Development of a Training Program for Law Enforcement K9 Handlers to Administer Naloxone

Ashley Mitek, Maureen McMichael, Brad Weir, Michael John Smith, Danielle Schneider, David Schaefer

Research output: Contribution to journalArticlepeer-review


As the opioid epidemic continues across the United States, law enforcement K9s (LEK9s) are at increased risk of accidental exposure and overdose. This study evaluated a novel training program teaching handlers to administer naloxone to their LEK9 in the event of an overdose. Seventy-five LEK9 handlers from a governmental agency attended a naloxone training session. A presurvey given to the handlers evaluated their knowledge of opioid overdose in LEK9s and their confidence administering naloxone. Officers were educated via a PowerPoint presentation about naloxone and how to administer it to their LEK9. A postsurvey evaluated changes in their knowledge and confidence as a result of the presentation. Sixty-two presurveys and 47 postsurveys were completed. Nearly all handlers had never given their LEK9 an intramuscular or intranasal injection. Most handlers were not comfortable monitoring their LEK9’s vital signs for an opioid overdose. After the training, handlers demonstrated a mild increase in comfort level administering intramuscular and intranasal naloxone (15 and 14% increase, respectively). Comfort level monitoring vital signs and symptoms of an opioid overdose increased 38 and 32%, respectively. Handlers may not be fully prepared to assess and treat their LEK9 and may benefit from a targeted training program teaching them to administer naloxone.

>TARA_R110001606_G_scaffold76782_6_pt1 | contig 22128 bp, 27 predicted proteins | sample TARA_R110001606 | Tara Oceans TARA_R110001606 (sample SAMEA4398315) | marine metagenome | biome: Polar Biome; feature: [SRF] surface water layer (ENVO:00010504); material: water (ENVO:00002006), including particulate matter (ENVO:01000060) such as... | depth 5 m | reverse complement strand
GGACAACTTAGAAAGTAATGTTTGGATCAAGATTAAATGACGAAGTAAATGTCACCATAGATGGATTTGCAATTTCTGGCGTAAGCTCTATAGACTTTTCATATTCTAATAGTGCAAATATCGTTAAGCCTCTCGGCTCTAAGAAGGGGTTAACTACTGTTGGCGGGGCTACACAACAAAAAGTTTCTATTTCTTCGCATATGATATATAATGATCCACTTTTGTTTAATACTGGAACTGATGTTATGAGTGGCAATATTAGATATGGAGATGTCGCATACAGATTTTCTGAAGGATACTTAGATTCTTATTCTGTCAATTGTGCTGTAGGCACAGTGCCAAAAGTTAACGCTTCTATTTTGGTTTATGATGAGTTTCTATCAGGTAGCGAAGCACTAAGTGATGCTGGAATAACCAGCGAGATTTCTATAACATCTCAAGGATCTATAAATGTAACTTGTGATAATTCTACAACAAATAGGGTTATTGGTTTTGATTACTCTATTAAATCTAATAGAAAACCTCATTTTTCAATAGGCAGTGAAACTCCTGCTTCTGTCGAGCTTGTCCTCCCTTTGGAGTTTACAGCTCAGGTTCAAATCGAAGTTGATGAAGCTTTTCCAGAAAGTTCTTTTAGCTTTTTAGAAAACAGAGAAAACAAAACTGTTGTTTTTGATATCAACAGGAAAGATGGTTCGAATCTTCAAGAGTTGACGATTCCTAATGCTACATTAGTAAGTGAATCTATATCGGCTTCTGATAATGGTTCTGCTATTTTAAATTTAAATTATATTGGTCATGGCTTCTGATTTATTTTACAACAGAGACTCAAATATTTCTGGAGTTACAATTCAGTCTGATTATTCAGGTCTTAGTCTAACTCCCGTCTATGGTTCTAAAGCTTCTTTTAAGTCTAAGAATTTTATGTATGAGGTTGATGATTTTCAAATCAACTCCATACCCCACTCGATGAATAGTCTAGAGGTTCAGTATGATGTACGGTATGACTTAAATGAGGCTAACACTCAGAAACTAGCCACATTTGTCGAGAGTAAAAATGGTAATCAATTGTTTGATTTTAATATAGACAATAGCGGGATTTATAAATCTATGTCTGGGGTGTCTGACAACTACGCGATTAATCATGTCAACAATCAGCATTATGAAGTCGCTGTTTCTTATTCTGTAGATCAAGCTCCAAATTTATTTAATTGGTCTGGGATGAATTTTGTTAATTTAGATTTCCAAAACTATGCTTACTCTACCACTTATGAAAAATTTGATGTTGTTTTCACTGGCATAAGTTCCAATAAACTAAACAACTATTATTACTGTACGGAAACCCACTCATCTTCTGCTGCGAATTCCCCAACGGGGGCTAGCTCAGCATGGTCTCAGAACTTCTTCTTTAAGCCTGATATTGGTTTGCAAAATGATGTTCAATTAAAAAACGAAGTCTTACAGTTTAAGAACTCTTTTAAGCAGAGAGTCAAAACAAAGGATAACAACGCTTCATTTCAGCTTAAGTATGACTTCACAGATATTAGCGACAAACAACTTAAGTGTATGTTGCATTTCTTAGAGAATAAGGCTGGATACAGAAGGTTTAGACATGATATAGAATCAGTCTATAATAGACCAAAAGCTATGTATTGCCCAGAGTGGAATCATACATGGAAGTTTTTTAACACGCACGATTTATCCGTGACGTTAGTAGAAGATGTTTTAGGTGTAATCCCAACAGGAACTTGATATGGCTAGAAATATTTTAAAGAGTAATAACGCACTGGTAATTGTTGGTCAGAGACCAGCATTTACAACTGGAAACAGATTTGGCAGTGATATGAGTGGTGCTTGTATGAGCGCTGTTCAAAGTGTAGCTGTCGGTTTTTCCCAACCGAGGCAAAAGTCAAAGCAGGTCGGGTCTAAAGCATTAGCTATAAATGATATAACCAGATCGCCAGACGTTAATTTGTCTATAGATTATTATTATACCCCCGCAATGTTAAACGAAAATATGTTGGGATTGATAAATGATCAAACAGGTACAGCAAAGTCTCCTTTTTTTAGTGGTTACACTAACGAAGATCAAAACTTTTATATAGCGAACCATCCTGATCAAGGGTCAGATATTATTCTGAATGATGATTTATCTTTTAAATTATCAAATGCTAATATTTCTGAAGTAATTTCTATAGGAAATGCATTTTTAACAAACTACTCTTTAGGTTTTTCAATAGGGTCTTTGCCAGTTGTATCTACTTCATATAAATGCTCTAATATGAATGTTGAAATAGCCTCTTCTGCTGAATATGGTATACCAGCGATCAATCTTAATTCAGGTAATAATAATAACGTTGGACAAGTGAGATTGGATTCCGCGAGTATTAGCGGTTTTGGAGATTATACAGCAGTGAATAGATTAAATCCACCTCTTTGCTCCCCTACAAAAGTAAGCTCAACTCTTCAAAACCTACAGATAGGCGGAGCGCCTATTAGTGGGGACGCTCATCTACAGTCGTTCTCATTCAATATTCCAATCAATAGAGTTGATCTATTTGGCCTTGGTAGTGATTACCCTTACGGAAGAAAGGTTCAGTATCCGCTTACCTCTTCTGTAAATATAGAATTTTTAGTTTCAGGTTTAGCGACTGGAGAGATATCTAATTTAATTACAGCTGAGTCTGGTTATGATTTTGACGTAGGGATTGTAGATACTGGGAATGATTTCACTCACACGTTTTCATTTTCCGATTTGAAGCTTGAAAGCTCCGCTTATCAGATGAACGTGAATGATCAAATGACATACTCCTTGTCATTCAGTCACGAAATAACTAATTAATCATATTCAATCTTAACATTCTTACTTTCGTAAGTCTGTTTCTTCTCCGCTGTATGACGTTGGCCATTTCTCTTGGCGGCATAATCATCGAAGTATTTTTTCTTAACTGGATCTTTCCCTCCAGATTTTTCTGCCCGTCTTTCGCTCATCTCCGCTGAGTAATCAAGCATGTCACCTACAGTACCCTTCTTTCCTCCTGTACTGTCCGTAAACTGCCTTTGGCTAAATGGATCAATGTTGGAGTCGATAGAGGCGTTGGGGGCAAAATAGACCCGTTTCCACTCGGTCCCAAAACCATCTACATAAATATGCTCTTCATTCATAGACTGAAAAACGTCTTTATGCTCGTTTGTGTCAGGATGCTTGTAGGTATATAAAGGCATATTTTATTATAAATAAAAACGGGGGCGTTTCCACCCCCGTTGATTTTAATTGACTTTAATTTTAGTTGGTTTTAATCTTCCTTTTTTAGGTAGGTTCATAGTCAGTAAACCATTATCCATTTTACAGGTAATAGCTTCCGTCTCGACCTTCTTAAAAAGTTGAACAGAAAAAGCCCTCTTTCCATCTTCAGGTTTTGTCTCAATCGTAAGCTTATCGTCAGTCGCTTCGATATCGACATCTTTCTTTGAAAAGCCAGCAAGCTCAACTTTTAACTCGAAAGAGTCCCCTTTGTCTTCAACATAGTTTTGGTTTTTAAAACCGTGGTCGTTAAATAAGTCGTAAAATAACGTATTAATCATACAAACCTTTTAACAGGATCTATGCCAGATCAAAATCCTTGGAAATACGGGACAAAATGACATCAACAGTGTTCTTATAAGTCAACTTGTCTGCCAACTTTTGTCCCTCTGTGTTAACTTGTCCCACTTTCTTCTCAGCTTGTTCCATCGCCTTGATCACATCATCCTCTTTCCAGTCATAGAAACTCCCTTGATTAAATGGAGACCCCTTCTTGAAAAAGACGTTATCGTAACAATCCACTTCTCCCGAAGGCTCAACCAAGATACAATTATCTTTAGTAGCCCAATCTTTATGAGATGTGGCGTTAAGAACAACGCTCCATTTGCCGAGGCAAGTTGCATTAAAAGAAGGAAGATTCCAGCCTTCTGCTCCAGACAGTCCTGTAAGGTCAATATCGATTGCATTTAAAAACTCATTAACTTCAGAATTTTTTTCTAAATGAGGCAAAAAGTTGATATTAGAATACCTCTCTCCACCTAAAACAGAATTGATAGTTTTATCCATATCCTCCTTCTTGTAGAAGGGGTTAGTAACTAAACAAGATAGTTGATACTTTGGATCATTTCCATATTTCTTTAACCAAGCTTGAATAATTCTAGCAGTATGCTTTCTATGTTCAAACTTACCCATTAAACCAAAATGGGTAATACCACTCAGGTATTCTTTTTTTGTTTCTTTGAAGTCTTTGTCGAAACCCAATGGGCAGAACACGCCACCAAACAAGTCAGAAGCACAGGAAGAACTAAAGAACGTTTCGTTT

Original languageEnglish (US)
Pages (from-to)197-205
Number of pages9
JournalJournal of the American Animal Hospital Association
Issue number4
StatePublished - Jul 2020

ASJC Scopus subject areas

  • Medicine(all)


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